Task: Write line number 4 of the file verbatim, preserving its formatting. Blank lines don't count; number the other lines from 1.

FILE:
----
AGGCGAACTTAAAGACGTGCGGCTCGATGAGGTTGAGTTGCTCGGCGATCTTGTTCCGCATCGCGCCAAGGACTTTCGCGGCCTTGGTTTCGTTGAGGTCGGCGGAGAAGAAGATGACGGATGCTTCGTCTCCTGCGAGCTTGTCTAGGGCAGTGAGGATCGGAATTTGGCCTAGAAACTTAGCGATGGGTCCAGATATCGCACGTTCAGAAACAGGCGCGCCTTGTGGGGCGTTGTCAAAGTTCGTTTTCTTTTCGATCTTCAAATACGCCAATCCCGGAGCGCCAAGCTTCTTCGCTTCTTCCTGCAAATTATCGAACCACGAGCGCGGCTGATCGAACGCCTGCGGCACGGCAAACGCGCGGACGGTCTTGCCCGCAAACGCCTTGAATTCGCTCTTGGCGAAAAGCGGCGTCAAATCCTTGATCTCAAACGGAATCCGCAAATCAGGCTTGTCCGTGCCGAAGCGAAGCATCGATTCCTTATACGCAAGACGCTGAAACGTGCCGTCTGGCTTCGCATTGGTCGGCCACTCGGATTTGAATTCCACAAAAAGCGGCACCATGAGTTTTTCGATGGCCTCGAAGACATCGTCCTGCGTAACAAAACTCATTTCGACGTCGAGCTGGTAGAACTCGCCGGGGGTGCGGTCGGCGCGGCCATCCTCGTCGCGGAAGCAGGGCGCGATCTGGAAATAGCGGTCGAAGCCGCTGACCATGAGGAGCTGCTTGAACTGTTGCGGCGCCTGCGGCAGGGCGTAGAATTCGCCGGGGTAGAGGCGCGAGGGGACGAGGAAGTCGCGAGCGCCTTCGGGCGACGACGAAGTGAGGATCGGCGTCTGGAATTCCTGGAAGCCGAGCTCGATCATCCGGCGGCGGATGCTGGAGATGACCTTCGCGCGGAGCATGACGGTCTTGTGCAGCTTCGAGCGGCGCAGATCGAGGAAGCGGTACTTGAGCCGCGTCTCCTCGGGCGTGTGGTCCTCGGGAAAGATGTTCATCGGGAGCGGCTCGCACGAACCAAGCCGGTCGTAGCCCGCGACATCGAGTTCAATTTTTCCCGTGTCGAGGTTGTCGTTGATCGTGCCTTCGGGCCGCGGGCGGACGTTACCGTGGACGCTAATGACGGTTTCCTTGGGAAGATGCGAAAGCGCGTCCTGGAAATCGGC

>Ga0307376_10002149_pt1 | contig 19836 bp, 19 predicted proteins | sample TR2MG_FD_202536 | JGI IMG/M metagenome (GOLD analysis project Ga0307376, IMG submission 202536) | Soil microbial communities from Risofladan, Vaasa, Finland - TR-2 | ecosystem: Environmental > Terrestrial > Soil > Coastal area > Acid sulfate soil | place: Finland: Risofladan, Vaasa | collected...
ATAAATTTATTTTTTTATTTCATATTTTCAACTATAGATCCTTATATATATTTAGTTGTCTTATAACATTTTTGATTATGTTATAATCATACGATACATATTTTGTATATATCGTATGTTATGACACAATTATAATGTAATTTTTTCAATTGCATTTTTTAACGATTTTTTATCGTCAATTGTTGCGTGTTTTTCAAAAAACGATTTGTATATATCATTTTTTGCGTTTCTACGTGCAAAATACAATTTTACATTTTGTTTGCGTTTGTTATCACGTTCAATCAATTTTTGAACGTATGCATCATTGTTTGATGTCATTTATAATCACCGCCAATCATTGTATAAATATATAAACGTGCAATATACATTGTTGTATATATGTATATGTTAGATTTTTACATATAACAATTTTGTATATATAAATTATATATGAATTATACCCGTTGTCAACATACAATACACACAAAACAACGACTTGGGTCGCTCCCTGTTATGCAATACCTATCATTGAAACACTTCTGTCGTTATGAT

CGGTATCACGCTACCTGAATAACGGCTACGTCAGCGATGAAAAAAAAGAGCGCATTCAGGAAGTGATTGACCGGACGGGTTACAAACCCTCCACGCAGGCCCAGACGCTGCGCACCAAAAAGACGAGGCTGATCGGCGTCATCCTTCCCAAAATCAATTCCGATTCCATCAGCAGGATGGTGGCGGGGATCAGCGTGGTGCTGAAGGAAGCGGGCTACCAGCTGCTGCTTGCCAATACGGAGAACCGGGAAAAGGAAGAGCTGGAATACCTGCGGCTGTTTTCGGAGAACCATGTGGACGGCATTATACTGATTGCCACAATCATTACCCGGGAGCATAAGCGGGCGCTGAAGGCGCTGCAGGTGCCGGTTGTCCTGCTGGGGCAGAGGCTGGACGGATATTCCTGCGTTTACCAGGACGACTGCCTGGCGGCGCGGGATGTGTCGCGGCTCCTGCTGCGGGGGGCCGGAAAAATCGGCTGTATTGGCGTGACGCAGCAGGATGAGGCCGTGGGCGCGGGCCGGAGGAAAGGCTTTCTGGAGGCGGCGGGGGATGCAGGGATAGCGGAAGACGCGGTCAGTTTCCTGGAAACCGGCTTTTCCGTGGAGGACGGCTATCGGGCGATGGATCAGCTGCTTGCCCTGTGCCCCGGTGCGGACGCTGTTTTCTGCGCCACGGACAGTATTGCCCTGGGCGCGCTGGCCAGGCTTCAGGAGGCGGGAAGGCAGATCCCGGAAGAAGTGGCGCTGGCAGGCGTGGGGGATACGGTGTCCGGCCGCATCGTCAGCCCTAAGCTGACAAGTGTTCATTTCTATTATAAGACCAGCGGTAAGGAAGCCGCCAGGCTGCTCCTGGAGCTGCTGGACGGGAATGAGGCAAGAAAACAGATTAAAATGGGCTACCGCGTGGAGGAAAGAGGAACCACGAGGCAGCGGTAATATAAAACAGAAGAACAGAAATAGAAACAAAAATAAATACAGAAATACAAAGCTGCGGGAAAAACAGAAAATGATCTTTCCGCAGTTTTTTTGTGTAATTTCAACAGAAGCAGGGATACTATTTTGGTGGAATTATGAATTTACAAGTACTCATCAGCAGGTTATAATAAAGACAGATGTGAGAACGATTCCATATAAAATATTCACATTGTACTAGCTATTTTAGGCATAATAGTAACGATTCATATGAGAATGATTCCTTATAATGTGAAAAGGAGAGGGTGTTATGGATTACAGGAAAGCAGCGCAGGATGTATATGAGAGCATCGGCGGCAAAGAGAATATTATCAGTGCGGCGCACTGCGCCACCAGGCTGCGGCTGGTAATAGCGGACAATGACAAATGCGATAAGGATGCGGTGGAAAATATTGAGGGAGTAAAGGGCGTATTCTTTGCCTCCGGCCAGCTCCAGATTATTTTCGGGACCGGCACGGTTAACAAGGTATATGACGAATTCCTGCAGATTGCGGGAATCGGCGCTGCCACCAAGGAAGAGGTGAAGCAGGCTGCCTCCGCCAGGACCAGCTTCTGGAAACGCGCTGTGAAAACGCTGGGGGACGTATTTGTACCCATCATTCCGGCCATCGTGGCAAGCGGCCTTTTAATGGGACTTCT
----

CGGTATCACGCTACCTGAATAACGGCTACGTCAGCGATGAAAAAAAAGAGCGCATTCAGGAAGTGATTGACCGGACGGGTTACAAACCCTCCACGCAGGCCCAGACGCTGCGCACCAAAAAGACGAGGCTGATCGGCGTCATCCTTCCCAAAATCAATTCCGATTCCATCAGCAGGATGGTGGCGGGGATCAGCGTGGTGCTGAAGGAAGCGGGCTACCAGCTGCTGCTTGCCAATACGGAGAACCGGGAAAAGGAAGAGCTGGAATACCTGCGGCTGTTTTCGGAGAACCATGTGGACGGCATTATACTGATTGCCACAATCATTACCCGGGAGCATAAGCGGGCGCTGAAGGCGCTGCAGGTGCCGGTTGTCCTGCTGGGGCAGAGGCTGGACGGATATTCCTGCGTTTACCAGGACGACTGCCTGGCGGCGCGGGATGTGTCGCGGCTCCTGCTGCGGGGGGCCGGAAAAATCGGCTGTATTGGCGTGACGCAGCAGGATGAGGCCGTGGGCGCGGGCCGGAGGAAAGGCTTTCTGGAGGCGGCGGGGGATGCAGGGATAGCGGAAGACGCGGTCAGTTTCCTGGAAACCGGCTTTTCCGTGGAGGACGGCTATCGGGCGATGGATCAGCTGCTTGCCCTGTGCCCCGGTGCGGACGCTGTTTTCTGCGCCACGGACAGTATTGCCCTGGGCGCGCTGGCCAGGCTTCAGGAGGCGGGAAGGCAGATCCCGGAAGAAGTGGCGCTGGCAGGCGTGGGGGATACGGTGTCCGGCCGCATCGTCAGCCCTAAGCTGACAAGTGTTCATTTCTATTATAAGACCAGCGGTAAGGAAGCCGCCAGGCTGCTCCTGGAGCTGCTGGACGGGAATGAGGCAAGAAAACAGATTAAAATGGGCTACCGCGTGGAGGAAAGAGGAACCACGAGGCAGCGGTAATATAAAACAGAAGAACAGAAATAGAAACAAAAATAAATACAGAAATACAAAGCTGCGGGAAAAACAGAAAATGATCTTTCCGCAGTTTTTTTGTGTAATTTCAACAGAAGCAGGGATACTATTTTGGTGGAATTATGAATTTACAAGTACTCATCAGCAGGTTATAATAAAGACAGATGTGAGAACGATTCCATATAAAATATTCACATTGTACTAGCTATTTTAGGCATAATAGTAACGATTCATATGAGAATGATTCCTTATAATGTGAAAAGGAGAGGGTGTTATGGATTACAGGAAAGCAGCGCAGGATGTATATGAGAGCATCGGCGGCAAAGAGAATATTATCAGTGCGGCGCACTGCGCCACCAGGCTGCGGCTGGTAATAGCGGACAATGACAAATGCGATAAGGATGCGGTGGAAAATATTGAGGGAGTAAAGGGCGTATTCTTTGCCTCCGGCCAGCTCCAGATTATTTTCGGGACCGGCACGGTTAACAAGGTATATGACGAATTCCTGCAGATTGCGGGAATCGGCGCTGCCACCAAGGAAGAGGTGAAGCAGGCTGCCTCCGCCAGGACCAGCTTCTGGAAACGCGCTGTGAAAACGCTGGGGGACGTATTTGTACCCATCATTCCGGCCATCGTGGCAAGCGGCCTTTTAATGGGACTTCT